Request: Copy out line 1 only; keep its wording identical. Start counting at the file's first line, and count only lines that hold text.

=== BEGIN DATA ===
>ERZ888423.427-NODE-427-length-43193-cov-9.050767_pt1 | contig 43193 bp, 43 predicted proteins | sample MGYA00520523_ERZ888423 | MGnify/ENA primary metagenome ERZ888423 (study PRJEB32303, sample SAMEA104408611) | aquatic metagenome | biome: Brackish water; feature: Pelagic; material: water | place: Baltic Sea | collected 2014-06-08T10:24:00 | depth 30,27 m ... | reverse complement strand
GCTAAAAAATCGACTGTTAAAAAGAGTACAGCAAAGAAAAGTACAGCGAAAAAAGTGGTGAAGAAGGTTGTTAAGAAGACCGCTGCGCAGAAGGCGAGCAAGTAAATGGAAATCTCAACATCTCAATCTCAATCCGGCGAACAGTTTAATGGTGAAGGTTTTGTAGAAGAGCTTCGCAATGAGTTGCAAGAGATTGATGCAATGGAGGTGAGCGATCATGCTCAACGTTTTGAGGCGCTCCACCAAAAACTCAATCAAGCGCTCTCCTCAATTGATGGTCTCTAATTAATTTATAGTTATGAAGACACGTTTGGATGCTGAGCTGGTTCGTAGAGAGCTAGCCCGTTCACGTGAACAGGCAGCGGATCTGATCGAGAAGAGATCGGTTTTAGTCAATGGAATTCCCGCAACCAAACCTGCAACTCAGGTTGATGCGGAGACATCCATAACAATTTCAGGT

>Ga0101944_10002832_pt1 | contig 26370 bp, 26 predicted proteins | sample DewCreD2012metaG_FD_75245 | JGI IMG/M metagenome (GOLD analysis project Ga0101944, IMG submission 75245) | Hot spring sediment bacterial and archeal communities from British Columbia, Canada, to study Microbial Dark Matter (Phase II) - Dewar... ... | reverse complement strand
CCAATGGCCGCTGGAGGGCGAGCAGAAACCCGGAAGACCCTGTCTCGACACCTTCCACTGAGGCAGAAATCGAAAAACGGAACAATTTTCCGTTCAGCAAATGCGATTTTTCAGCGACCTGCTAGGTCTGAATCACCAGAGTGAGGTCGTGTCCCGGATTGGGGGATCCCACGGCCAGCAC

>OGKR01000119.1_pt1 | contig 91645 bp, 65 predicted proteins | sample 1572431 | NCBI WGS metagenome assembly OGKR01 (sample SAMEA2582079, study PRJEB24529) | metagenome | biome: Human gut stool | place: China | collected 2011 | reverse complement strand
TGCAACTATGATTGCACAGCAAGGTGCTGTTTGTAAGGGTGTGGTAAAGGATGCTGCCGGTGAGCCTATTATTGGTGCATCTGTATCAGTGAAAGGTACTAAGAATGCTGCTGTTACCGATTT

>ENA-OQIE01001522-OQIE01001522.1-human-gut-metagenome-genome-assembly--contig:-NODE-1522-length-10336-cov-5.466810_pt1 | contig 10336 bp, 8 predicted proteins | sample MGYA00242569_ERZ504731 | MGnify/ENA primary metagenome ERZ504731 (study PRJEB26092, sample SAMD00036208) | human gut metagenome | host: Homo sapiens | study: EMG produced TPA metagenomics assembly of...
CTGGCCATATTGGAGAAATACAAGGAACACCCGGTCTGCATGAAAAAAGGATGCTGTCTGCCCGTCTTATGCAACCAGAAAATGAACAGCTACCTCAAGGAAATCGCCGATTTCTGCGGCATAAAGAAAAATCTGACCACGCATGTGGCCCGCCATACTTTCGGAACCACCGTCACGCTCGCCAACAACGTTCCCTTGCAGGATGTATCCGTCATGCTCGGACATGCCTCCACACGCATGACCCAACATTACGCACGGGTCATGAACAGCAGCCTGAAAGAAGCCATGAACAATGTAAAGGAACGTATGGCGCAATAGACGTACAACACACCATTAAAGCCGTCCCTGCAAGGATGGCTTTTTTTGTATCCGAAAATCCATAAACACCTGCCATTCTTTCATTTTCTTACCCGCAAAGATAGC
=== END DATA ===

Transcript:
>ERZ888423.427-NODE-427-length-43193-cov-9.050767_pt1 | contig 43193 bp, 43 predicted proteins | sample MGYA00520523_ERZ888423 | MGnify/ENA primary metagenome ERZ888423 (study PRJEB32303, sample SAMEA104408611) | aquatic metagenome | biome: Brackish water; feature: Pelagic; material: water | place: Baltic Sea | collected 2014-06-08T10:24:00 | depth 30,27 m ... | reverse complement strand